c.80AD: Theodorus’ mouth, bottom apparently indistinguishable

Nicarchus was a satiric poet who lived and worked in Greece in the 1st century. Little is known about Nicarchus: his birthplace and life history are not recorded and he was not mentioned by other writers. Not much of his poetry has survived either, just 38 epigrams and some satiric pieces.

Nicarchus’ epigrams suggest he was influenced by, and possibly a student of the better known Lucillius. But unlike Lucillius, the younger Nicarchus had a liking for invective and coarse terminology, something he shared with one of contemporaries, Martial. In one epigram Nicarchus tees off on an acquaintance named Theodorus, who obviously struggled with bad breath:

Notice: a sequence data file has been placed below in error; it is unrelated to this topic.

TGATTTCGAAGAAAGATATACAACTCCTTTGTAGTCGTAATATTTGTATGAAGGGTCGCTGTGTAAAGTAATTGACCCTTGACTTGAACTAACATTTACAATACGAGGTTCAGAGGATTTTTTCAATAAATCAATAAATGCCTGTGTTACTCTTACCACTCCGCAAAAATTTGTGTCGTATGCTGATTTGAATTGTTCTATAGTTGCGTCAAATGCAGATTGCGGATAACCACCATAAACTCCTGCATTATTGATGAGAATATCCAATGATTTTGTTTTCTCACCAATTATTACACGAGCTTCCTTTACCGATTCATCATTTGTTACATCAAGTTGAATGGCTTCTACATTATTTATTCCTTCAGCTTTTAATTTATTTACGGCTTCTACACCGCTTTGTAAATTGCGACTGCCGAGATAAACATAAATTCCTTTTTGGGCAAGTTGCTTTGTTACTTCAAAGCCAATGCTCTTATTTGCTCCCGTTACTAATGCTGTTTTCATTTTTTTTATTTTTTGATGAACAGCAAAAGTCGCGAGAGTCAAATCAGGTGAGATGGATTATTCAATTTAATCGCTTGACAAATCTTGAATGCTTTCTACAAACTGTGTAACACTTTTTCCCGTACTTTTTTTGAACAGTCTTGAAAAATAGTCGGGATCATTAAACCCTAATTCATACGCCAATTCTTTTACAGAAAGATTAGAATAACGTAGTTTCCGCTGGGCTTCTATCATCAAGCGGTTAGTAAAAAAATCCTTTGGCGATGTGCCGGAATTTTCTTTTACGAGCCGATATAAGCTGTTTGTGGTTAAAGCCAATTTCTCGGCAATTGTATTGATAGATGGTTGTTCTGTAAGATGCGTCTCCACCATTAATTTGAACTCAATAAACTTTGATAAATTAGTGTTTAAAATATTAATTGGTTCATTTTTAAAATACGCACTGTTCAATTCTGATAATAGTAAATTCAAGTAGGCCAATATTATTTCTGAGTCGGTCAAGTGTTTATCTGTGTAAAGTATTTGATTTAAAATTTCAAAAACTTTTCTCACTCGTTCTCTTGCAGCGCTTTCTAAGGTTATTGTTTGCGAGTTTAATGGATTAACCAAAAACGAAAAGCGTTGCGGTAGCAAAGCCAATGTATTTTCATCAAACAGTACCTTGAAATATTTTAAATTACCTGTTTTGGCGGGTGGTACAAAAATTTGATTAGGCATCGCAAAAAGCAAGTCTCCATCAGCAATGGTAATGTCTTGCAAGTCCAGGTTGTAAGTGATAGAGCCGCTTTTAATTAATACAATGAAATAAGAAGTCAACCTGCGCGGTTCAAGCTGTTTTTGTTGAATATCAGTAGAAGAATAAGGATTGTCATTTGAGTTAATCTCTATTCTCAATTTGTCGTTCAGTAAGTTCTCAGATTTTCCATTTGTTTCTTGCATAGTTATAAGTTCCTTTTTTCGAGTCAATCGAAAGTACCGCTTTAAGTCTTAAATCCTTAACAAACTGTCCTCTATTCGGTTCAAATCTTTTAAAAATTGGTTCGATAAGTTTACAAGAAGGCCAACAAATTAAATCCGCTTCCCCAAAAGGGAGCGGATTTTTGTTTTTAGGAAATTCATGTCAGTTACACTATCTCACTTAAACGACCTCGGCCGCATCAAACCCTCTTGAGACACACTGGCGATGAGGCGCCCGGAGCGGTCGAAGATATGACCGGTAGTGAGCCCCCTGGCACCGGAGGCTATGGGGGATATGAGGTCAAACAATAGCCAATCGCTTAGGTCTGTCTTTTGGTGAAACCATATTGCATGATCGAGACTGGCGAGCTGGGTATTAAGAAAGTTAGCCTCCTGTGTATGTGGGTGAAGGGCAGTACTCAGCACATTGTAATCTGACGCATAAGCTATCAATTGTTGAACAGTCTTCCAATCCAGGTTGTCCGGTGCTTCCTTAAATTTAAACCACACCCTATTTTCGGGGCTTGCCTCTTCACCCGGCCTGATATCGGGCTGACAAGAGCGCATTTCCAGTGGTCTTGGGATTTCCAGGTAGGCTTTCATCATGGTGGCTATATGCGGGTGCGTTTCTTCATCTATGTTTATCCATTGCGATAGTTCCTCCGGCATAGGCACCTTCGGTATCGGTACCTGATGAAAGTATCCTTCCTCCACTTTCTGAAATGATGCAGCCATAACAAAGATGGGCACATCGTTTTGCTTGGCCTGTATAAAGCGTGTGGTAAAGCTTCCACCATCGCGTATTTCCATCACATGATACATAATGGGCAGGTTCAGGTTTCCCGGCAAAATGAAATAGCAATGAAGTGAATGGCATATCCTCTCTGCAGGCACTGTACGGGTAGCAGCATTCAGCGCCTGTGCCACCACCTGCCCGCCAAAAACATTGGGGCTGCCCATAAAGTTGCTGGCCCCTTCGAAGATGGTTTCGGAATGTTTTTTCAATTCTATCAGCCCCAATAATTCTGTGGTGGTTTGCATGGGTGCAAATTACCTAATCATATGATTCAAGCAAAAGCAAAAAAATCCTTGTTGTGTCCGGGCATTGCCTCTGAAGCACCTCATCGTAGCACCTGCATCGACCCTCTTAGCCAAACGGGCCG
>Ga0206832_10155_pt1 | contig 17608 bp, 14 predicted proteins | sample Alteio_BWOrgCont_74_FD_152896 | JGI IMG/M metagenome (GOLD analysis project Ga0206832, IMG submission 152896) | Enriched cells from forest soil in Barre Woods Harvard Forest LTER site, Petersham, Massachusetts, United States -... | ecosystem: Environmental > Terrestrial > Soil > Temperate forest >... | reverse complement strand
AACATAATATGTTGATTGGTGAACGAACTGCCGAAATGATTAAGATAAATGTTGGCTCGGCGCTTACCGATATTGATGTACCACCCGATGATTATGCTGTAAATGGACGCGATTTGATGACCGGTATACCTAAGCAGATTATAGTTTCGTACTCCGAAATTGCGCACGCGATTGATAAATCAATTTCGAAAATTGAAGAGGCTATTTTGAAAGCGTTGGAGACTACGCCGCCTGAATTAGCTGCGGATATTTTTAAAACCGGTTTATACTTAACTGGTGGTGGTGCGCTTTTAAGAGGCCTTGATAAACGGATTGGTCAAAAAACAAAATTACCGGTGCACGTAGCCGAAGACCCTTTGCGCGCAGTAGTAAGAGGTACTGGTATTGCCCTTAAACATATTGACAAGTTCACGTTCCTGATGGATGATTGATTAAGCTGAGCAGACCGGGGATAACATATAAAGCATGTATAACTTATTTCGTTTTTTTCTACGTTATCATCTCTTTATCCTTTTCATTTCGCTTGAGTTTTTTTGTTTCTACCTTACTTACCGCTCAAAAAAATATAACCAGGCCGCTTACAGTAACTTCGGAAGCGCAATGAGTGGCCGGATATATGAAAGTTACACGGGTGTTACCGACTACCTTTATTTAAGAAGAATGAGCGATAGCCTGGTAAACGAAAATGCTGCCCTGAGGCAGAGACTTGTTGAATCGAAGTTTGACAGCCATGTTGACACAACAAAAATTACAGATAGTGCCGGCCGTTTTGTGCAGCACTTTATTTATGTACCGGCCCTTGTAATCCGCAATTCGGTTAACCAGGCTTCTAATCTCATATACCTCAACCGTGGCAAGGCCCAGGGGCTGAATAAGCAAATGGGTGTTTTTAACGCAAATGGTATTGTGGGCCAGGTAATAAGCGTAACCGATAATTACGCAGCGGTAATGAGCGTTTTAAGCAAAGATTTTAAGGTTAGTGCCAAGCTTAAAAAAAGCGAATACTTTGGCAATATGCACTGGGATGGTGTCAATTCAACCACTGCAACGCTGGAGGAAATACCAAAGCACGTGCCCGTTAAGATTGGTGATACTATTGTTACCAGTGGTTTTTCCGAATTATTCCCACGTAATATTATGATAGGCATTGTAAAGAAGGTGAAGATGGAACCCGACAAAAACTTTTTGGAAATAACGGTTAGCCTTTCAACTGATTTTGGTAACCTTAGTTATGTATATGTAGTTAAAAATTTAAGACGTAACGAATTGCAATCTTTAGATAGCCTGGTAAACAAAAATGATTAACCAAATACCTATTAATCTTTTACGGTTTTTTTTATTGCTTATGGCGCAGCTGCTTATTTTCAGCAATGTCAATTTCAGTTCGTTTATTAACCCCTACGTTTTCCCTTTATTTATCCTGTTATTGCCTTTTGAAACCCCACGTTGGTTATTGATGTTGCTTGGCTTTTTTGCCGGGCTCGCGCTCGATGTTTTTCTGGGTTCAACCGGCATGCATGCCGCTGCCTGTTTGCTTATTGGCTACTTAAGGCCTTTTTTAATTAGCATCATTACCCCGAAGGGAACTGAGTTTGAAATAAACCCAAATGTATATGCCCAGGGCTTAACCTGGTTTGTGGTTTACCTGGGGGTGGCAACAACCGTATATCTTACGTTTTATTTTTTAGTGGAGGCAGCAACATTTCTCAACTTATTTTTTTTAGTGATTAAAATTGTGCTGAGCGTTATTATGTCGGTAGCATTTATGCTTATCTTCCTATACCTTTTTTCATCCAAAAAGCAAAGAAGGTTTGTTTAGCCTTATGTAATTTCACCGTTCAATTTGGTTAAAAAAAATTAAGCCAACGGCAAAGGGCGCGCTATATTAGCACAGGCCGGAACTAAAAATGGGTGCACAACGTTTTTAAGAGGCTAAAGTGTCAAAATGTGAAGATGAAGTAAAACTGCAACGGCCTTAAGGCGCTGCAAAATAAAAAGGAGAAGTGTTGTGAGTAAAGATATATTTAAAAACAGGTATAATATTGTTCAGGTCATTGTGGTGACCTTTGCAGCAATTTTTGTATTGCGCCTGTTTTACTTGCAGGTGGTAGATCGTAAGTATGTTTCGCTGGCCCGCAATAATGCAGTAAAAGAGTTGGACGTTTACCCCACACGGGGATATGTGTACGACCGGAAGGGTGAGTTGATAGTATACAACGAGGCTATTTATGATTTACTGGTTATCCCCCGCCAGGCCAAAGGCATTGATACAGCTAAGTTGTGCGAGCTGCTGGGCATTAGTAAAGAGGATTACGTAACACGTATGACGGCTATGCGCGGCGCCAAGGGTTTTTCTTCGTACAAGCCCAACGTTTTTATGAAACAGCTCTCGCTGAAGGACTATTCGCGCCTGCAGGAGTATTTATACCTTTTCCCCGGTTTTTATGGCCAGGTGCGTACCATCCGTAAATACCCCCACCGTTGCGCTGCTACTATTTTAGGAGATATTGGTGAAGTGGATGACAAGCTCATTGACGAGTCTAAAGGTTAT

“Your mouth and your arse, Theodorus, smell exactly the same;
It would be a noteworthy achievement if men of science could distinguish them.
You really ought to write labels on which is your mouth and which is your arse
For now when you speak, I think you break wind.”

Source: Source: Nicarchus epigrams, book 11, Greek Anthology (1956 edition). Content on this page is © Alpha History 2019-23. Content may not be republished without our express permission. For more information please refer to our Terms of Use or contact Alpha History.